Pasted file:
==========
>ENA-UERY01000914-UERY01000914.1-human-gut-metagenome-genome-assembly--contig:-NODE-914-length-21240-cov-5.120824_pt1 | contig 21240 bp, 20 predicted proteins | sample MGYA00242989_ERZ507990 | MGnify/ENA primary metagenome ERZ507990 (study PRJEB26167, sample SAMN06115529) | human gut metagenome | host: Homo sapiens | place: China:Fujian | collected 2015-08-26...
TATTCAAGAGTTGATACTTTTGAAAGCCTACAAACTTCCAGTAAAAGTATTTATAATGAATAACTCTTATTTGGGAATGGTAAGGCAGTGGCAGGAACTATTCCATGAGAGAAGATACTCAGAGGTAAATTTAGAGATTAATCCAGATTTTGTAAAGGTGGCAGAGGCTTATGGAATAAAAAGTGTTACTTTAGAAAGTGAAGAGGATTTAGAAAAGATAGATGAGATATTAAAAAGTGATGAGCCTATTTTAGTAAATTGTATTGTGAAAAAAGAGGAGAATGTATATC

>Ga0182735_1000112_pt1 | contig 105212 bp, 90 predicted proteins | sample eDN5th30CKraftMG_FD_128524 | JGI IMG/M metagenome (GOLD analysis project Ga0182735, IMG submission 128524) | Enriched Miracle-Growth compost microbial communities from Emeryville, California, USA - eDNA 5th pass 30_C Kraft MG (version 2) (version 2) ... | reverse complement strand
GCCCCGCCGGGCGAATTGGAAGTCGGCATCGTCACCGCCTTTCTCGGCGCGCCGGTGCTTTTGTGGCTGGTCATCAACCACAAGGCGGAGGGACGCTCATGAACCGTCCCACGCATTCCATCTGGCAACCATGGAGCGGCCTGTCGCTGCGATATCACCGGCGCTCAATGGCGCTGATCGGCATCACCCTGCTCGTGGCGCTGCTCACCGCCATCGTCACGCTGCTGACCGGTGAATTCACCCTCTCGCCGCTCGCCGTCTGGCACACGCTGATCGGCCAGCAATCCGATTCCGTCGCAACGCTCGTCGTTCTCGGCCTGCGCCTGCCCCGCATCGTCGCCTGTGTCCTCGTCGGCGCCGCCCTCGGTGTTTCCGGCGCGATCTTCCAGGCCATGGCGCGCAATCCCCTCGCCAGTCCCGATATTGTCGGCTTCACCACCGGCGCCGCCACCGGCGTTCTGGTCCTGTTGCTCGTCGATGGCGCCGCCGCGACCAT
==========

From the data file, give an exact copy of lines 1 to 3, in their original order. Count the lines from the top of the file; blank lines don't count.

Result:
>ENA-UERY01000914-UERY01000914.1-human-gut-metagenome-genome-assembly--contig:-NODE-914-length-21240-cov-5.120824_pt1 | contig 21240 bp, 20 predicted proteins | sample MGYA00242989_ERZ507990 | MGnify/ENA primary metagenome ERZ507990 (study PRJEB26167, sample SAMN06115529) | human gut metagenome | host: Homo sapiens | place: China:Fujian | collected 2015-08-26...
TATTCAAGAGTTGATACTTTTGAAAGCCTACAAACTTCCAGTAAAAGTATTTATAATGAATAACTCTTATTTGGGAATGGTAAGGCAGTGGCAGGAACTATTCCATGAGAGAAGATACTCAGAGGTAAATTTAGAGATTAATCCAGATTTTGTAAAGGTGGCAGAGGCTTATGGAATAAAAAGTGTTACTTTAGAAAGTGAAGAGGATTTAGAAAAGATAGATGAGATATTAAAAAGTGATGAGCCTATTTTAGTAAATTGTATTGTGAAAAAAGAGGAGAATGTATATC

>Ga0182735_1000112_pt1 | contig 105212 bp, 90 predicted proteins | sample eDN5th30CKraftMG_FD_128524 | JGI IMG/M metagenome (GOLD analysis project Ga0182735, IMG submission 128524) | Enriched Miracle-Growth compost microbial communities from Emeryville, California, USA - eDNA 5th pass 30_C Kraft MG (version 2) (version 2) ... | reverse complement strand